Sunday, October 7, 2012

Dreaming: The Space Poetry Opens

I was moving some books and came across a copy of the poetry text, Dreaming the End of War by Benjamin Alire Sáenz that I had tucked away after reading it some years ago.  I found myself rereading it and wanting to share a portion of it with you. In this work Sáenz creates twelve dreams that explore the borderlands between Mexico and the United States, father and son, man and country--as well as the violence and hope that accompanies such closeness and distances among people and places.  Matters of immigration are important to me for political and personal reasons. My son, my brothers and I are US immigrants (although we joke that my husband, hailing from Brooklyn, might be an immigrant too) and as such, I feel an affinity with all who come here to live and especially those who die trying. 

We must find better ways to welcome others.  

I had hoped to hear about immigration during the last presidential debate and found the absence to be unsettling.  Perhaps President Obama and Mitt Romney might make room in the weeks leading up to the election to read Dreaming the End of War. It  is an important work--one that conveys the complexities, both personal and societal, of human cruelties and kindnesses. 

Here is a sample from the last dream.  

(from "The Twelfth and Final Dream : A Dream of The Day"  by Benjamin Alire Sáenz)

The Start to Fall (M.A. Reilly, 2012)

                                            ...Summers, I write.
There are poems in my head, stories,
novels, essays,

                    screenplays where protagonists
are as ordinary as the writer. Words clutter
and complicate. They stick in my throat
until I must find a way to clear a path
for air.

                         There are moments

when I wander from the writing.

There are things that writing cannot hold.

I stare out and see only
what is in my head. I dream of things
in the day.

                                            In the day. I dream
that nothing
in my house needs fixing. I dream
the labor it will take to build
a wall--
                   then to tear it down.

                                                              I dream
my mother has no worries. She has worked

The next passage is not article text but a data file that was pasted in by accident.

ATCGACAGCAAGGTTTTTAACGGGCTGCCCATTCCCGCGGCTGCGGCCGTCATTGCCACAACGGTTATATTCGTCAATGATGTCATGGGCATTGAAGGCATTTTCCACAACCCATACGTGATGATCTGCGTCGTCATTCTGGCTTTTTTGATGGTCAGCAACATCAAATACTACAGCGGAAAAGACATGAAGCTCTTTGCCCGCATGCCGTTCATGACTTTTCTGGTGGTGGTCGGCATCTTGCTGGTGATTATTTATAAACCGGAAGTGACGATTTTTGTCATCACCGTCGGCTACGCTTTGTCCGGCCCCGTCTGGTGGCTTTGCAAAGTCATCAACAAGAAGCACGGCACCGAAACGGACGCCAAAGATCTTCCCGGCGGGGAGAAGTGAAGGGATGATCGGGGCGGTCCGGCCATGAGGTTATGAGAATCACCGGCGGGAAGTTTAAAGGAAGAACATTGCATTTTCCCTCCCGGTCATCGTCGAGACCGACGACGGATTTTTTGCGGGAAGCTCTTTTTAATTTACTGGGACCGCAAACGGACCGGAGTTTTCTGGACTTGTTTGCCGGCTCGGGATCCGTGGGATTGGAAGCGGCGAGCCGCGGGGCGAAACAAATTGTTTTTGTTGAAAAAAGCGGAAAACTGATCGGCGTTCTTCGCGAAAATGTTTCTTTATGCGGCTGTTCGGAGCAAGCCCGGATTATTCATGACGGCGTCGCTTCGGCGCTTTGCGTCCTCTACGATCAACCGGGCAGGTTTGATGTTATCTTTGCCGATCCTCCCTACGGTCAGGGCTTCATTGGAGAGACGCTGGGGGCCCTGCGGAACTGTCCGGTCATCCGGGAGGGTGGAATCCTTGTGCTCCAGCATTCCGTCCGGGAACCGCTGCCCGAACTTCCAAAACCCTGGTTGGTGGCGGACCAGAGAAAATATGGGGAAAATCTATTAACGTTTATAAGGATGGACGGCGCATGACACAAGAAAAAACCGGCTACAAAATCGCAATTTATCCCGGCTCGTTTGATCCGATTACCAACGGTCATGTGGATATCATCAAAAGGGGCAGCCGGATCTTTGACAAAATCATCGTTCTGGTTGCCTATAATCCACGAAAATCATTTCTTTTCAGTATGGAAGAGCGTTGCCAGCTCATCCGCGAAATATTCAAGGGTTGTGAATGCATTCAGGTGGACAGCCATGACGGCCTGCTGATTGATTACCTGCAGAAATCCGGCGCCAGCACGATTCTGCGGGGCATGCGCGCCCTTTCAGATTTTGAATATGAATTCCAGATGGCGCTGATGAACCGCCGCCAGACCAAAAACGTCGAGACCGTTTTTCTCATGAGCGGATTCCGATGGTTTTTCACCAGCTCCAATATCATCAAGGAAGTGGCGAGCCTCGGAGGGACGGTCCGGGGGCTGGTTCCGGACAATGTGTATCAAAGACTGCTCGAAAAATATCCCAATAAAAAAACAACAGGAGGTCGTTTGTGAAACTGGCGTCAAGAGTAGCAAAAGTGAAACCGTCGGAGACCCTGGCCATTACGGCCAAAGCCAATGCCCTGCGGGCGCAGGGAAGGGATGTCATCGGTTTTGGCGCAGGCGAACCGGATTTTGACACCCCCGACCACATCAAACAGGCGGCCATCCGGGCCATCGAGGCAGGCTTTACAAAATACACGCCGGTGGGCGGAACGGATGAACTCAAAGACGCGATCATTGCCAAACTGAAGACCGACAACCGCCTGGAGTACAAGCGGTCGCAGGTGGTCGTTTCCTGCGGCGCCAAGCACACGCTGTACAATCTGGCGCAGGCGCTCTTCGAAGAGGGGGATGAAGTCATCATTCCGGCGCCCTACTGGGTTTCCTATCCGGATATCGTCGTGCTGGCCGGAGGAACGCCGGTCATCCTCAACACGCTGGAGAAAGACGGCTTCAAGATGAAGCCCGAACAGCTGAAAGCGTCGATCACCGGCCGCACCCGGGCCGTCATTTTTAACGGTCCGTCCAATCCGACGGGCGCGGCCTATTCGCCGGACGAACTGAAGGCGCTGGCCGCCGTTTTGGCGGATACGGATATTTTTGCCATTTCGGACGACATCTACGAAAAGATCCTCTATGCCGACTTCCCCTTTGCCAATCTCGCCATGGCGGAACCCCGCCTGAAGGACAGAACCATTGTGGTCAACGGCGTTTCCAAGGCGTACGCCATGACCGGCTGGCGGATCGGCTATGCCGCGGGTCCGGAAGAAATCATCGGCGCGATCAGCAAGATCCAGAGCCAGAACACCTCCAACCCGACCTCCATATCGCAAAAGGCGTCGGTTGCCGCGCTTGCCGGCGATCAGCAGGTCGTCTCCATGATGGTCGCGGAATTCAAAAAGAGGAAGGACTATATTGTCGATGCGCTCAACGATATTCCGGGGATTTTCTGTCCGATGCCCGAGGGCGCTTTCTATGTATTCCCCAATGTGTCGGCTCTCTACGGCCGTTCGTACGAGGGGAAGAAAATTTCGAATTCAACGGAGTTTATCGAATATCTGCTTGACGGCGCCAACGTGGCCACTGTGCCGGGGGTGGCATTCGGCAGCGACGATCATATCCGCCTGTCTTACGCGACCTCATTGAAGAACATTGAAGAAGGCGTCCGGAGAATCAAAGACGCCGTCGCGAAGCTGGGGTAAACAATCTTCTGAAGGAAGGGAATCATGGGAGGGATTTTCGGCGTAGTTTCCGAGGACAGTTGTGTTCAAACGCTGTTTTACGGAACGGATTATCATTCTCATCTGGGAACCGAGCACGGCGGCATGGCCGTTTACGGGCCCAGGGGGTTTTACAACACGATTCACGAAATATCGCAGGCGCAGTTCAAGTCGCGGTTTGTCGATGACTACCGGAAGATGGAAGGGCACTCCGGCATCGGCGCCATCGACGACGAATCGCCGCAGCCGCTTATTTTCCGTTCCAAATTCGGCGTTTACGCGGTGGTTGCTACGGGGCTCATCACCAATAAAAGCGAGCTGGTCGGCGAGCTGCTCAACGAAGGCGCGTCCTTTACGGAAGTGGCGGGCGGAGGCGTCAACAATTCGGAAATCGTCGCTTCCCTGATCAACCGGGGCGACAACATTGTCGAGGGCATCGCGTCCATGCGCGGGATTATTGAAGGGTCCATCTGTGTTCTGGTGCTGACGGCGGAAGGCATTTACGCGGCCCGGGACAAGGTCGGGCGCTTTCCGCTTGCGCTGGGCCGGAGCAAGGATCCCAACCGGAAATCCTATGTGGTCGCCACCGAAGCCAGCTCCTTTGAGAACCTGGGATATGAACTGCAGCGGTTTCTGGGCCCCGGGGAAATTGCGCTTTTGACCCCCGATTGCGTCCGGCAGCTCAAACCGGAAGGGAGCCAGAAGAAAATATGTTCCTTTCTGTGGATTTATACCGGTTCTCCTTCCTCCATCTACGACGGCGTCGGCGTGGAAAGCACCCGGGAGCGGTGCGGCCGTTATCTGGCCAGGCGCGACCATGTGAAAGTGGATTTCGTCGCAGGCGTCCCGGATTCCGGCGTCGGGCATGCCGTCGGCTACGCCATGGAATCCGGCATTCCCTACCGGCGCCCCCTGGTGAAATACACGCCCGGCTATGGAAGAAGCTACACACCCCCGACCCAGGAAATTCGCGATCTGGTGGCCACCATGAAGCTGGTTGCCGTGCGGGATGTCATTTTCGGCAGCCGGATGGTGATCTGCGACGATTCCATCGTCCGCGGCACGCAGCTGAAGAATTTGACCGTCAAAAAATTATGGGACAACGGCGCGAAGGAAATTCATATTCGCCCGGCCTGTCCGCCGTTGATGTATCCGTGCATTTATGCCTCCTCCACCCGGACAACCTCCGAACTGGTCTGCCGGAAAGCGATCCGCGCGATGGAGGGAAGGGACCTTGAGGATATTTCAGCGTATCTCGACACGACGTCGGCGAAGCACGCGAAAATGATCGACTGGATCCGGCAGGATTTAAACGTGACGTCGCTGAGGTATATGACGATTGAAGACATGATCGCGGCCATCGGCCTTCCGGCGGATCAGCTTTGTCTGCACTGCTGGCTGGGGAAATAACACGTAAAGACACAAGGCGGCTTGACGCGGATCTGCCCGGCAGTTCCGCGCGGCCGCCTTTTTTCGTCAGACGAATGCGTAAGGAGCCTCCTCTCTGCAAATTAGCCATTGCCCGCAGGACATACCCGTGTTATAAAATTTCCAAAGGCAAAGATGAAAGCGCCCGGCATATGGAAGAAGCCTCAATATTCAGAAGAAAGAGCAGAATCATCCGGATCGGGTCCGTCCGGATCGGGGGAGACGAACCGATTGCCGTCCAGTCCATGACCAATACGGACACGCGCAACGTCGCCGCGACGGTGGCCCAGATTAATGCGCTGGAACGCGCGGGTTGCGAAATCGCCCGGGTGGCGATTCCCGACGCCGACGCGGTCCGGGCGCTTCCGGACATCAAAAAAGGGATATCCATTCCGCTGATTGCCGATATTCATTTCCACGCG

and suffered enough,
                         worked and suffered enough
and it is time for her to rest. And though
I know my father's death cannot be dreamed
away, or my mother's memory, or her pain.
or her bills or her crooked bones--
                                         this knowing does not stop

me from my dream.

                                         I dream my mother's young
again. I dream her aging body has no aches.
                         I dream my sisters and my brothers
have no debts, and dream
                                          they have
the time to spend on who and what
they love. I dream abundance
in their lives.
                    I dream Eden and a garden
in their hearts.

                                             I dream. The day.
I dream the poor who come from other lands
will not be sent away. I dream the federal judge
will find an atlas of the world, stand
in awe of their journey--and wave
them safely in. I dream the day.
I dream that all who left my city
will come back. Exiles returning
to build again what has been
left unbuilt.
                    I dream. The day. I dream that all
the wars are done I dream the earth, having lost
all patience, rises up in its own revolution,
erasing all the lines we have carved
on her back. I dream there are no more
nations. This is what I dream--that
nations do not matter...

Sáenz, Benjamin Alire. (2006). Dreaming the End of War.  Port Townsend, WA: Copper Canyon Press.


  1. ah... love.
    grazie dear.

    Ellen Langer's: prejudice decreases as discrimination increases.

    going for the thumbprint as universal flag:

  2. I just had a HORRIBLE thought--what if when your parents adopted you immigration was prohibited?!! Had never thought of it before. My life would be so much less than what it is, and so would my students' lives.

    1. If I read the Texas GOP platform correctly--i would need to leave the US as they want to appeal parts of the 14th Amendment and not grandfather naturalized citizens.